The federal Centers for Disease Control and Prevention is advising against breaking up “tent cities” or homeless communities stationed in a particular area during the COVID-19 pandemic, stating that dispersing people in these camps could spur outbreaks in the general population and make these individuals harder to track.
Yet that’s exactly what officials are trying to do to a community called “Diamond Village,” in Morgantown. The homeless camp already has been moved once — and doesn’t want to be moved again.
In some ways, the response in Morgantown is to be expected. The camp was on private property, where people were given permission to stay by the owner, until it was moved. It’s now occupying property that, while vacant and unused, belongs to the city of Morgantown. Homeless camps can make others uncomfortable and are usually viewed as an eyesore and example of community decay. And such encampments often are violating some type of city ordinance by making semi-permanent living spaces in a given community.
That’s nothing new. Tent cities cropped up across the country after the 2008 economic free fall. People who were living in suburban houses one month were suddenly in a tent community, venturing out daily to look for work. There have been large homeless encampments in West Virginia over the years, including in Huntington and Charleston, although they were perhaps less visible than Diamond Village. With the current economy, West Virginia soon might be seeing more of these types of settlements.
While some safety and community concerns are only natural, it’s important to remember that these are people. Social media pages that deride and shame the homeless — and such pages focused on Charleston and Diamond Village exist — show how callous, cruel and demeaning attitudes toward these people can be.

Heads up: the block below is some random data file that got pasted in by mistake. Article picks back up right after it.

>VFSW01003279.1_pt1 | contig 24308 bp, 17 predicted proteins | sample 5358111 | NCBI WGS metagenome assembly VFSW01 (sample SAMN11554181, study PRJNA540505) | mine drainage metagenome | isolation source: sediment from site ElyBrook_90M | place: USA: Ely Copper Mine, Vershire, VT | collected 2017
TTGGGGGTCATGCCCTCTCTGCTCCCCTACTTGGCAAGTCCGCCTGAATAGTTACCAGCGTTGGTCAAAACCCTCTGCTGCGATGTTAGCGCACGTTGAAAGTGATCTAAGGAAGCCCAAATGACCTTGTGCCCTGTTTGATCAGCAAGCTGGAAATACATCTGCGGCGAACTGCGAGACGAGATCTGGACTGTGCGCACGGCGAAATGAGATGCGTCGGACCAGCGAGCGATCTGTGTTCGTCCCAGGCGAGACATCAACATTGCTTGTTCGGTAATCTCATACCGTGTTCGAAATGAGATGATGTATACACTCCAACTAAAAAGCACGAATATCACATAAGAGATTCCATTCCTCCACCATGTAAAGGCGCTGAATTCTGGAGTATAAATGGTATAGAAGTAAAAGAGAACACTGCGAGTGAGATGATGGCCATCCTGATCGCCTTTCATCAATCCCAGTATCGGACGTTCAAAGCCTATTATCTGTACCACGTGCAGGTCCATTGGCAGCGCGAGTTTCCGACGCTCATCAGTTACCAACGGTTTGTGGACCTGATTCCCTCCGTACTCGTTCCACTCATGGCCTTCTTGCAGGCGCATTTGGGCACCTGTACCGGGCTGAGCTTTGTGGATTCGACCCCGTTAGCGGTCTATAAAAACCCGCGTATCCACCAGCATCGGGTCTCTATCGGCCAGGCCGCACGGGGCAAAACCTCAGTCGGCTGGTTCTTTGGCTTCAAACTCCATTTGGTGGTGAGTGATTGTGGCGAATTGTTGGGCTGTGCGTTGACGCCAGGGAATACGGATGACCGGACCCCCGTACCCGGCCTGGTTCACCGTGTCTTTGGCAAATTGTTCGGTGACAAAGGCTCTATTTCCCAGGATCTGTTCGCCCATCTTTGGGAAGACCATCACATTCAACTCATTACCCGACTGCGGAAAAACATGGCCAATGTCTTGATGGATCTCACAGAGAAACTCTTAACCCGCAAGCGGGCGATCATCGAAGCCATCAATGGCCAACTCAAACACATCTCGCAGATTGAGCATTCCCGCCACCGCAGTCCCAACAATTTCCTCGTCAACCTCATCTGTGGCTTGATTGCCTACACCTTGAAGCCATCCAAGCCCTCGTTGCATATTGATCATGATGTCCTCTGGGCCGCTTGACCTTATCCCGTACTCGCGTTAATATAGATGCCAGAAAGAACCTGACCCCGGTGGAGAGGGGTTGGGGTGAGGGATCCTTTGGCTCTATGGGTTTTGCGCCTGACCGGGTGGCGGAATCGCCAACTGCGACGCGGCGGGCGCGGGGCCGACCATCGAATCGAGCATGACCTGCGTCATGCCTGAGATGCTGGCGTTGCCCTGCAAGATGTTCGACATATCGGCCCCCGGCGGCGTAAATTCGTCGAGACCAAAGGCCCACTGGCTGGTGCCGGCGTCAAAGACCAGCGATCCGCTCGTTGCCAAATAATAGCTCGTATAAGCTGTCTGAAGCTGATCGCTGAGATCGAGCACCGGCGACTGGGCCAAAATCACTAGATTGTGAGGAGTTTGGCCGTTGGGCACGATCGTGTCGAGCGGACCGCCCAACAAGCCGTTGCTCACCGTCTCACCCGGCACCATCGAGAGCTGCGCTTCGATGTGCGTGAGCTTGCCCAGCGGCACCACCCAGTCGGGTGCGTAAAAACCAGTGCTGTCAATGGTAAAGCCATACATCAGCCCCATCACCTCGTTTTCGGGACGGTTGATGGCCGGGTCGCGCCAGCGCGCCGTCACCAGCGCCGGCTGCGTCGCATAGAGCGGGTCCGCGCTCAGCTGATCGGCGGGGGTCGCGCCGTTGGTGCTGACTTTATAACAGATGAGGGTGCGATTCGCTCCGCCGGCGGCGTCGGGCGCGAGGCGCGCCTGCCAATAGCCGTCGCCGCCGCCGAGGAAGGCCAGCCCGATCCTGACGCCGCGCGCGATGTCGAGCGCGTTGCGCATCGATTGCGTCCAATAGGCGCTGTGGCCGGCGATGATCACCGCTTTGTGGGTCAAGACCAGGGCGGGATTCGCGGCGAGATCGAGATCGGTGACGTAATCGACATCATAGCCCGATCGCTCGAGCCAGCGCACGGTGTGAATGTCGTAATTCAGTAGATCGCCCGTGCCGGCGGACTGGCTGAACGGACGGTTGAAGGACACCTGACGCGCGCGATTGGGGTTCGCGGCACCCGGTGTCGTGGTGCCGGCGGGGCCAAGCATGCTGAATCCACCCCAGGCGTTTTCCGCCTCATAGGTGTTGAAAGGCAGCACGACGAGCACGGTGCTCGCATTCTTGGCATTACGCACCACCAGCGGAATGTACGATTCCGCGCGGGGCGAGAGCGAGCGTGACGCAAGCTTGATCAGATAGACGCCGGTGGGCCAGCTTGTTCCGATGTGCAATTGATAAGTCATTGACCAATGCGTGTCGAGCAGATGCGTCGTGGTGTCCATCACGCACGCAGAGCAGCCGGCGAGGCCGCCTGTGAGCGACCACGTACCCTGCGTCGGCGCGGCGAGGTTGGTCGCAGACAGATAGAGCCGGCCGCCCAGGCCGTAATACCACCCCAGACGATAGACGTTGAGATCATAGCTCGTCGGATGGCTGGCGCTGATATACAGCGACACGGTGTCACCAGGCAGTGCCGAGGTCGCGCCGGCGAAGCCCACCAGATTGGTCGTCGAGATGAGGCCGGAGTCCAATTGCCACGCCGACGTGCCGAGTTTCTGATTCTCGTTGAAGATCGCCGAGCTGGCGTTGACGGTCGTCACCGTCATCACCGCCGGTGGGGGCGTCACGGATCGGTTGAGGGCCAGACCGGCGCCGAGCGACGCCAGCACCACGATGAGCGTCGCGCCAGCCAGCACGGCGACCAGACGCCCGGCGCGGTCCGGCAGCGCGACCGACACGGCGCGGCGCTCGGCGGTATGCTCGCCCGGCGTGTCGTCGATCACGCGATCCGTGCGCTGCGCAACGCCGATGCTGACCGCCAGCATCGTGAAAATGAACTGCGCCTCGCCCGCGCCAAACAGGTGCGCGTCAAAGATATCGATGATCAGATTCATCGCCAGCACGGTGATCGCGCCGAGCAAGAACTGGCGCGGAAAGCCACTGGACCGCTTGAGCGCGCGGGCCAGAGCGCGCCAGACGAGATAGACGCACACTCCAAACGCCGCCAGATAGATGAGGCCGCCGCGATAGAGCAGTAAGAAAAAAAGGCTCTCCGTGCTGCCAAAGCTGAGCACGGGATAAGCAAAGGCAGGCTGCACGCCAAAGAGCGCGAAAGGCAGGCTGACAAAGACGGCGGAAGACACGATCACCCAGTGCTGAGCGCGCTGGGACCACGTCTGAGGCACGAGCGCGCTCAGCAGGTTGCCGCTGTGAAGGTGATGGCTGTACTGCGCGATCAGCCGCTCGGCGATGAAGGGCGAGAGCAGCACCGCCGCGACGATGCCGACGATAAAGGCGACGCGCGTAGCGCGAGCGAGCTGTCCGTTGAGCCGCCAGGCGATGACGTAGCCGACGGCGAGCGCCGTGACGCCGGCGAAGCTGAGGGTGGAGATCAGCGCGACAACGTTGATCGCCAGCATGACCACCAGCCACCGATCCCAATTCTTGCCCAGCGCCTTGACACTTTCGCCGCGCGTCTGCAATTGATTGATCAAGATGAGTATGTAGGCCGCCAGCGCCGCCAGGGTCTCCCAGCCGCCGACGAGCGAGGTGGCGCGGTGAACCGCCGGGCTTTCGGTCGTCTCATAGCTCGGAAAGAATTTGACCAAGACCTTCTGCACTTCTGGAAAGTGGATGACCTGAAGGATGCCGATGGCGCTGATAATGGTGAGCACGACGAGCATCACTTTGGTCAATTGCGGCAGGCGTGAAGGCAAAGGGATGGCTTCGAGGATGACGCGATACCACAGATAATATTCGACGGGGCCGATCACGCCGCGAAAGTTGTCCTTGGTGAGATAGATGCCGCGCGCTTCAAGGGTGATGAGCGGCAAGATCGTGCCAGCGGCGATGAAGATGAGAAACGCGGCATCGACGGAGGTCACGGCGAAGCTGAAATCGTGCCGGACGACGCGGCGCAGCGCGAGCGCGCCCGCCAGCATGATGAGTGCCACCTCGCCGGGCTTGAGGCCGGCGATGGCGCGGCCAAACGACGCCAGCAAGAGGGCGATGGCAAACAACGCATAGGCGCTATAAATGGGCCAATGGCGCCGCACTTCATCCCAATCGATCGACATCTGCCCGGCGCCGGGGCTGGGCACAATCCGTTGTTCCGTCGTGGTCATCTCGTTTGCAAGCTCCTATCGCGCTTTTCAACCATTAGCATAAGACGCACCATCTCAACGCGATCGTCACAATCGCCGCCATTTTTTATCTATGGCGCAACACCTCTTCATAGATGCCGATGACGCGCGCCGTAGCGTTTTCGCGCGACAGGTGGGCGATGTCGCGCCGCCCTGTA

Yes, some of these people are chronically homeless, typically because of mental health or substance-use disorder issues. Many just want to get back on their feet. They shouldn’t be mocked. They should be helped.
The most important thing to remember right now, though, is that Diamond Village exists in a unique situation. There wasn’t a pandemic that had killed nearly 150,000 Americans during the 2008-09 recession. As the CDC noted, breaking up Diamond Village now could sever connections the homeless do have with services trying to help them and increases the risk of spread in a place in West Virginia that already is a hotspot for the virus.
Morgantown officials and volunteers need to continue working with these people to get them into treatment or housing, and some progress has been made on that front. But clearing these people out shows little regard for their human dignity and poses a greater risk to the entire population.